Seasons (of life?)

Here I sit, snug and warm – I sought reprieve from the icy “spring” wind and drizzle here in my new hometown at an italian cafe nearby.  It is supposed to be warm and sunny tomorrow, but from where I sit, I can’t really see how.
I am used to dramatic weather after growing up in Oklahoma – however, after the devastating twister that took out the town of Moore and left the town, and many people, flattened – I am thankful for just a bit of chill!
My husband’s home town is Hong Kong, and even they had absurd weather this week – 1,500 lightning strikes in 3 hours!
This has me thinking about seasons in life.
The scriptures about time and season’s in life come to mind – but not so clearly as to offer up exact quotes and reference numbers.  When Christ speaks about those who plant, and those who harvest – I don’t think he was likely lining out the idea that some people only plant, and other’s only harvest – but I would expect that there are times in life when you are mostly “planting” and others where is seems the fruit is just plopping off the trees and right into your basket as you wander along the grove of life.
I am letting these ideas simmer around in my mind as I wonder what season my life is currently in.
There are certainly days when I feel deeply guilty that I am not accomplishing more, or “doing enough”, and other days when I have achieved nothing, and didn’t get out of my pj’s until after 4pm and I find that I can’t drum up any shame.  There are also beautiful days of fruitful productivity – often accompanied by some social time.
I have this idea that if I were able to label this season, perhaps I could let go and relax in my life and this time better – but even as I type that, I can see how I am trying to hard in my not trying!
However, I will try anyway  – perhaps foolish, but let’s see how it goes.
In keeping with the farming seasons metaphor – it would seem the best fit to me to label this time as a winter.  The last crop has been harvested, sold or preserved to last until the next season, and the ground is not yet ready to be tilled and plowed and seeded yet.  The fields lie fallow.
Now I stopped to look up “fallow” to be sure I was using it correctly – and discovered that I had – AND that it rings more true than I first expected. I love it when that happens!
I may need to completely re-write this whole thing.  I am really excited!

“Farmers let fields lie fallow because it is one of the best ways to allow the land to replenish its nutrients and regain its fertility without resorting  to the application of fertilizers.  It also helps prevent erosion as the roots of the plants left to grow on the land help to hold the soil in place against the ravages of wind and rain.” (Ken Chitwood,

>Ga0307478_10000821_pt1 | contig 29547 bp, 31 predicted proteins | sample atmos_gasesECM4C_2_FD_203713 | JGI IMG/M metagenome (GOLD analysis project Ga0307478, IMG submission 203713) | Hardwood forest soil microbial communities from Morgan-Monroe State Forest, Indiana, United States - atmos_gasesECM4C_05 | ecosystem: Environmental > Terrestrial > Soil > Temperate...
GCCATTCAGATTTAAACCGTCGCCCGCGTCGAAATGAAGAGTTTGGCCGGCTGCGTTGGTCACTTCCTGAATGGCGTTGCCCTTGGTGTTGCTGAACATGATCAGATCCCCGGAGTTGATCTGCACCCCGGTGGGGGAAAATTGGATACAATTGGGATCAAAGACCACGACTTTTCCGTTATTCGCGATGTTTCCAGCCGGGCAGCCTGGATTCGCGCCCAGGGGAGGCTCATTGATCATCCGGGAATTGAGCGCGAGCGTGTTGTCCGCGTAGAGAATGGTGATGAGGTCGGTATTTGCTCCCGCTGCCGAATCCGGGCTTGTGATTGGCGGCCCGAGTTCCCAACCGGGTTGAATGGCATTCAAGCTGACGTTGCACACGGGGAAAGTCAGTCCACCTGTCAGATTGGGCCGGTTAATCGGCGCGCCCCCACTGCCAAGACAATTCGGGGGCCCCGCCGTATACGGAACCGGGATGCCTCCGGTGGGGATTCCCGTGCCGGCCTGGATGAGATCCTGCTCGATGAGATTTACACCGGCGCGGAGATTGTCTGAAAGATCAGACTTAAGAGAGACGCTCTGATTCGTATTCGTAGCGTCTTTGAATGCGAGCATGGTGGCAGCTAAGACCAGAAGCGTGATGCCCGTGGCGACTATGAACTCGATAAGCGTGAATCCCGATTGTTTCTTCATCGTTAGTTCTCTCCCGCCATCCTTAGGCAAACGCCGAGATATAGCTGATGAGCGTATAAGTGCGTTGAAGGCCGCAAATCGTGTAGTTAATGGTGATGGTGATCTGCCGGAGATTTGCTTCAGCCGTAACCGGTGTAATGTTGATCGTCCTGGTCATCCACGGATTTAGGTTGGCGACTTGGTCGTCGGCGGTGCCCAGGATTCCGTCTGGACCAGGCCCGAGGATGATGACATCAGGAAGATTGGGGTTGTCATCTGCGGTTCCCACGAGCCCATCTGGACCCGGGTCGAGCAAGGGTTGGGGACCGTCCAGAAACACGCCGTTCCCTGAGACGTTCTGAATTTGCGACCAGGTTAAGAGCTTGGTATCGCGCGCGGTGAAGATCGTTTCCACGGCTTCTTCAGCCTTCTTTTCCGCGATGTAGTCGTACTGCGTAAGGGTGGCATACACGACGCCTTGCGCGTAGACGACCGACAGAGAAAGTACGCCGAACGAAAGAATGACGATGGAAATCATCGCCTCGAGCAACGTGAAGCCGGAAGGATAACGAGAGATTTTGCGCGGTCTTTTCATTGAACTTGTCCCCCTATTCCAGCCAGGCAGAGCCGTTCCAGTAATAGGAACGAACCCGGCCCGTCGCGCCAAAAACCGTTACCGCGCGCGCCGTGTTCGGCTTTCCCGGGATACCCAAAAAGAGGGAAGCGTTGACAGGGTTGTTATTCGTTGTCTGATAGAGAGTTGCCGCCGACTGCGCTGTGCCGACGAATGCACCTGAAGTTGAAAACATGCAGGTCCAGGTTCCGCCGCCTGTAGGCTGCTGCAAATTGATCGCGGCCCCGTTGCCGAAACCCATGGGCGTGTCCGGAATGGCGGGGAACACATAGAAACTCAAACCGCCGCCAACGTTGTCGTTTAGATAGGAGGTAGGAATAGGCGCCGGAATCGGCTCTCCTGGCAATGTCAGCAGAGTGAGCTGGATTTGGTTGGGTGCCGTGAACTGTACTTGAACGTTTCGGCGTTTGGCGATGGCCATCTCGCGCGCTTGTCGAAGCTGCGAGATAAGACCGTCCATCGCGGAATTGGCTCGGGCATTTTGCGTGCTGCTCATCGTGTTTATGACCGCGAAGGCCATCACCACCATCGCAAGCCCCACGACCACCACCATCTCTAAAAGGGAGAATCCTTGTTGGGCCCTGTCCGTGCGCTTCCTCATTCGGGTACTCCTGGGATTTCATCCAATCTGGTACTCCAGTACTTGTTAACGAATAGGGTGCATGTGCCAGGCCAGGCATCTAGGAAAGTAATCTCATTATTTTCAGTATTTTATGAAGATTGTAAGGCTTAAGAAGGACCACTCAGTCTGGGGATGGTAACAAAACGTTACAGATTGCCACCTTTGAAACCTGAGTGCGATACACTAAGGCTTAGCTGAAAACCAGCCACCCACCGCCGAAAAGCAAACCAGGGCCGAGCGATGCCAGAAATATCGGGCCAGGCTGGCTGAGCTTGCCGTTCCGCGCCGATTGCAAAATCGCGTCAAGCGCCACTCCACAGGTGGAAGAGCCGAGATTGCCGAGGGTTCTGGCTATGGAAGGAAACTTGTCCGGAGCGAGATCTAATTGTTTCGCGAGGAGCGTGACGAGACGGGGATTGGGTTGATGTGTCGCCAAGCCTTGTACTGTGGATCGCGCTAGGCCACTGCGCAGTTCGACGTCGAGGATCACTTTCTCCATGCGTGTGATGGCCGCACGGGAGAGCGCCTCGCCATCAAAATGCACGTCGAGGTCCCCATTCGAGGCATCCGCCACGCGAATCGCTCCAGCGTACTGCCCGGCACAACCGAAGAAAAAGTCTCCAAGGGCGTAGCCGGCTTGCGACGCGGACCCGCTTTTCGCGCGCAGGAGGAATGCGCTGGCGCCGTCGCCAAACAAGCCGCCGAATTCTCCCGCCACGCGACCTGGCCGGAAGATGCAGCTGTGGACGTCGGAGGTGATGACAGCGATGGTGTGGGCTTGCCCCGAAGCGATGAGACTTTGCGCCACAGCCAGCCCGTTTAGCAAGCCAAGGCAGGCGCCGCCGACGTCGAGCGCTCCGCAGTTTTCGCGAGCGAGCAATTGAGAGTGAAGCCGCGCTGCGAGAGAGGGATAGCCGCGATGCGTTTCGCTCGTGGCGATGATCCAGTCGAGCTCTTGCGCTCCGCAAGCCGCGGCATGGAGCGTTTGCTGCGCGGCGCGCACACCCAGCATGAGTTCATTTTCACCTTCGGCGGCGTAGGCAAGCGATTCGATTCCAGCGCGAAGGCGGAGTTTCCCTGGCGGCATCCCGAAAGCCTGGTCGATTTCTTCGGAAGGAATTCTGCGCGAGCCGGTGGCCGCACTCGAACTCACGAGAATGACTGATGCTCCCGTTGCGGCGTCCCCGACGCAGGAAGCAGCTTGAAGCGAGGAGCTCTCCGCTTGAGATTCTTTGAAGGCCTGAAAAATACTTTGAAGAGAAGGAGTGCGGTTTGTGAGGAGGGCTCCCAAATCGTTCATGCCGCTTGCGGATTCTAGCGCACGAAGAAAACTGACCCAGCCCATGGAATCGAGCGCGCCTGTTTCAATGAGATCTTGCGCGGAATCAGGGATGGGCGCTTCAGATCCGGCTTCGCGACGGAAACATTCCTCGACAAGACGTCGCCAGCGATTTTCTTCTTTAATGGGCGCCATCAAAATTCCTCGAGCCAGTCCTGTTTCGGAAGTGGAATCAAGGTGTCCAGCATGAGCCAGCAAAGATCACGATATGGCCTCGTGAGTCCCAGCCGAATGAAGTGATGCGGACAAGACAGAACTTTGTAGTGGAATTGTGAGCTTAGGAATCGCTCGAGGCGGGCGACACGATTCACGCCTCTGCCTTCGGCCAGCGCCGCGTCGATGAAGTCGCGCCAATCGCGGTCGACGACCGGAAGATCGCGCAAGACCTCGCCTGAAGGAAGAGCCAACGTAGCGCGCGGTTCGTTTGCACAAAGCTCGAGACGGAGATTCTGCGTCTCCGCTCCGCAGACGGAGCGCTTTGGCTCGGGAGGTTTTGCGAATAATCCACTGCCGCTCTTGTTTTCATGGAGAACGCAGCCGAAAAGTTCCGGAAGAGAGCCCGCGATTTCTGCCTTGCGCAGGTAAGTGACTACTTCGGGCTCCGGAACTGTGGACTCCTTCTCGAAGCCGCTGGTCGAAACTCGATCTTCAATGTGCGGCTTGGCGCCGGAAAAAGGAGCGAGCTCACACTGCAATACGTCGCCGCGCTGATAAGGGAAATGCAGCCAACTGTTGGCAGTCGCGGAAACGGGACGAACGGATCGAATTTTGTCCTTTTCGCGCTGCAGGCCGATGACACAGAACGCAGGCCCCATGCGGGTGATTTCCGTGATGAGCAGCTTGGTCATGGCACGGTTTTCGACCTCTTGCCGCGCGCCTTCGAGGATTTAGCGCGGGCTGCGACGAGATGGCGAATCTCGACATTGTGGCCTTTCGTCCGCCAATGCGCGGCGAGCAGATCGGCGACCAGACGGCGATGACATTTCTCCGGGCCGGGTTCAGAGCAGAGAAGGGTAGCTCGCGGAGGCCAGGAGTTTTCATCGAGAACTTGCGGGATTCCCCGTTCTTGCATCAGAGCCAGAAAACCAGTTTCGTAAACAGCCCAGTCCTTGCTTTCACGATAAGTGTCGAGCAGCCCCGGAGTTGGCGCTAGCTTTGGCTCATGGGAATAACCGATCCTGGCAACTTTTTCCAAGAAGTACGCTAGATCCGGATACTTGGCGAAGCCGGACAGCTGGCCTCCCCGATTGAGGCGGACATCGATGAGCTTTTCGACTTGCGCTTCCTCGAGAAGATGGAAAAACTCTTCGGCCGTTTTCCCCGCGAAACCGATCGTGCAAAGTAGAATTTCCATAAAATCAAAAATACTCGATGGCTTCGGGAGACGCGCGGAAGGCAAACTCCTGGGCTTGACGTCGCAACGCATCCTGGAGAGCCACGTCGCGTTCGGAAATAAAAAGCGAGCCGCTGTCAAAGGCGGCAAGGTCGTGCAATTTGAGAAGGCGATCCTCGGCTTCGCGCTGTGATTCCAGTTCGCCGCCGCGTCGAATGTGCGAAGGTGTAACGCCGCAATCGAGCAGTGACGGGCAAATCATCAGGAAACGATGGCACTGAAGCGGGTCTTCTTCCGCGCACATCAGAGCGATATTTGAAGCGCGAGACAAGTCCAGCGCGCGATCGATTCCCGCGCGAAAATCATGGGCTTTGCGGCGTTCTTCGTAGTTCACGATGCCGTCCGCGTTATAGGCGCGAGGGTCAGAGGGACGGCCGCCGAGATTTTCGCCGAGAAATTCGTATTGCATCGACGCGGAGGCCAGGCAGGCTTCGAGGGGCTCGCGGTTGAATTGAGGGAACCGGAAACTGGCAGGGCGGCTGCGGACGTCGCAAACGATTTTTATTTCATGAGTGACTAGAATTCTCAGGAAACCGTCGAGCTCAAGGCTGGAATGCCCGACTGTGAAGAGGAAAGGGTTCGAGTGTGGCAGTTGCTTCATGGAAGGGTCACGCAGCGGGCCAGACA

This. This is what is happening in my life.  My life is lying fallow.  I feel nutrients being stored up in my soul, and my roots spreading deeper and stronger – reaching through the soil to get a firm grip on the land.
And what is really great about this season, is the peace in the understanding that in order for this process to succeed – I am not to do anything else.  No planting, no harvesting, not even tilling the land.  No weeding, no fertilizers, no additives.  Just sit back and grow, and rest.  Soak up the sunshine, settle into my place, rest.
There will be time for everything to be cut down, plowed over, planted, grow, fruit, harvest, prune, and begin again – but this is not that time.
In both the American, and from what I can tell so far – the British culture is one that glorifies busy.  And our spirituality is of course affected and influenced by our surrounding culture.  It is hard to feel comfortable with allowing a season to lie fallow.
When others, and even myself look at me with all the free time I have right now, and all the blessings I have in resources, talent, and security – it is hard to be okay with lying fallow.  I feel I have a responsibility to do things with everything I have.  How dare I not give of all that I have??
It is even difficult to write that and not accept guilt.  I feel a bit nervous about this, and pressure!
But I think this is very true for me, at this time.  It is a time for me to lie fallow, and draw strength for this next season (which I presume will begin in the fall when I return to the UK with my spousal visa.)  Then it will be a time for me to give of myself the way I love to do – the way I feel destined and designed to do.  I have this sense of expectation and anticipation of something big coming – but I don’t have a clue what it will be.
So I will be faithful and obey in this time of rest – and trust that when the time comes for the next season, this time will enable me to give more and better than I would otherwise have been able to do.

Yes.  I feel better now – clarity of direction, even if it is simply to stay where I am – brings a sense of peace with it, and a touch of authority.  It’s okay to do this – this is what I am supposed to do.